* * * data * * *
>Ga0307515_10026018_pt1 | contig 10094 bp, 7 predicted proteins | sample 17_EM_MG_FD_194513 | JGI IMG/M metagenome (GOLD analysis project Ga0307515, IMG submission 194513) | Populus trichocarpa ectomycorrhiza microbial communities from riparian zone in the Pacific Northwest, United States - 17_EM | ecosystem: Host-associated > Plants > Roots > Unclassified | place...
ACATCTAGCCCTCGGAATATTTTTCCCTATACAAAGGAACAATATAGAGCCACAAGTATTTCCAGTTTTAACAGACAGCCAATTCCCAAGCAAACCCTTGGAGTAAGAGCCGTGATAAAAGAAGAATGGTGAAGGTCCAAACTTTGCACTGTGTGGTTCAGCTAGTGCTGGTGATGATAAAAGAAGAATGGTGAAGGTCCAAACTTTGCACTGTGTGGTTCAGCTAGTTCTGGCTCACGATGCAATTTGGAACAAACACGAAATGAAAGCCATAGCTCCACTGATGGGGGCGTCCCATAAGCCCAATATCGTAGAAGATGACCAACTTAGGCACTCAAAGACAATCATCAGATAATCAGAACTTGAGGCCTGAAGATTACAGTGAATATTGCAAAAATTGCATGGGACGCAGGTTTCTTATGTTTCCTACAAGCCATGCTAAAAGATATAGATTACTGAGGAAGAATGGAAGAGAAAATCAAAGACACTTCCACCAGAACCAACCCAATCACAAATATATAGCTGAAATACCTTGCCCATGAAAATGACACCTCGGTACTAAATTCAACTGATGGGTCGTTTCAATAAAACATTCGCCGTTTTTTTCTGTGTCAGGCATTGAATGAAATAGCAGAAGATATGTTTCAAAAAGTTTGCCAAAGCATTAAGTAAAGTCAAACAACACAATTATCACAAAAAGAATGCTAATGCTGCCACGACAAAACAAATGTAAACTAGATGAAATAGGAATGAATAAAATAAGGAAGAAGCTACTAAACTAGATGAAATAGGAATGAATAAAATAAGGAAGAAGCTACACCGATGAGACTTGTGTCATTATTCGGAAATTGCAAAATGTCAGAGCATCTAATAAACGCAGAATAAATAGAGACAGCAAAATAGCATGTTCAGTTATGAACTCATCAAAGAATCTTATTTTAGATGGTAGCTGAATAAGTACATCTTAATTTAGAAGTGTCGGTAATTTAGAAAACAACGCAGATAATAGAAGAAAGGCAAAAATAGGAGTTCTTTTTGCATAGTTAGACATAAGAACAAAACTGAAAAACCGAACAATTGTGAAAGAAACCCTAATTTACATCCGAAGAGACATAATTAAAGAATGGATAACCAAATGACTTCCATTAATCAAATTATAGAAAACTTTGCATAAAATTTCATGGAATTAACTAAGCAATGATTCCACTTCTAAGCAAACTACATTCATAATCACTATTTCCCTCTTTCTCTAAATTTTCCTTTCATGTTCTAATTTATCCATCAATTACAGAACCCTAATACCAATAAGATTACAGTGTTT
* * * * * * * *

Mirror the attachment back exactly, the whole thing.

>Ga0307515_10026018_pt1 | contig 10094 bp, 7 predicted proteins | sample 17_EM_MG_FD_194513 | JGI IMG/M metagenome (GOLD analysis project Ga0307515, IMG submission 194513) | Populus trichocarpa ectomycorrhiza microbial communities from riparian zone in the Pacific Northwest, United States - 17_EM | ecosystem: Host-associated > Plants > Roots > Unclassified | place...
ACATCTAGCCCTCGGAATATTTTTCCCTATACAAAGGAACAATATAGAGCCACAAGTATTTCCAGTTTTAACAGACAGCCAATTCCCAAGCAAACCCTTGGAGTAAGAGCCGTGATAAAAGAAGAATGGTGAAGGTCCAAACTTTGCACTGTGTGGTTCAGCTAGTGCTGGTGATGATAAAAGAAGAATGGTGAAGGTCCAAACTTTGCACTGTGTGGTTCAGCTAGTTCTGGCTCACGATGCAATTTGGAACAAACACGAAATGAAAGCCATAGCTCCACTGATGGGGGCGTCCCATAAGCCCAATATCGTAGAAGATGACCAACTTAGGCACTCAAAGACAATCATCAGATAATCAGAACTTGAGGCCTGAAGATTACAGTGAATATTGCAAAAATTGCATGGGACGCAGGTTTCTTATGTTTCCTACAAGCCATGCTAAAAGATATAGATTACTGAGGAAGAATGGAAGAGAAAATCAAAGACACTTCCACCAGAACCAACCCAATCACAAATATATAGCTGAAATACCTTGCCCATGAAAATGACACCTCGGTACTAAATTCAACTGATGGGTCGTTTCAATAAAACATTCGCCGTTTTTTTCTGTGTCAGGCATTGAATGAAATAGCAGAAGATATGTTTCAAAAAGTTTGCCAAAGCATTAAGTAAAGTCAAACAACACAATTATCACAAAAAGAATGCTAATGCTGCCACGACAAAACAAATGTAAACTAGATGAAATAGGAATGAATAAAATAAGGAAGAAGCTACTAAACTAGATGAAATAGGAATGAATAAAATAAGGAAGAAGCTACACCGATGAGACTTGTGTCATTATTCGGAAATTGCAAAATGTCAGAGCATCTAATAAACGCAGAATAAATAGAGACAGCAAAATAGCATGTTCAGTTATGAACTCATCAAAGAATCTTATTTTAGATGGTAGCTGAATAAGTACATCTTAATTTAGAAGTGTCGGTAATTTAGAAAACAACGCAGATAATAGAAGAAAGGCAAAAATAGGAGTTCTTTTTGCATAGTTAGACATAAGAACAAAACTGAAAAACCGAACAATTGTGAAAGAAACCCTAATTTACATCCGAAGAGACATAATTAAAGAATGGATAACCAAATGACTTCCATTAATCAAATTATAGAAAACTTTGCATAAAATTTCATGGAATTAACTAAGCAATGATTCCACTTCTAAGCAAACTACATTCATAATCACTATTTCCCTCTTTCTCTAAATTTTCCTTTCATGTTCTAATTTATCCATCAATTACAGAACCCTAATACCAATAAGATTACAGTGTTT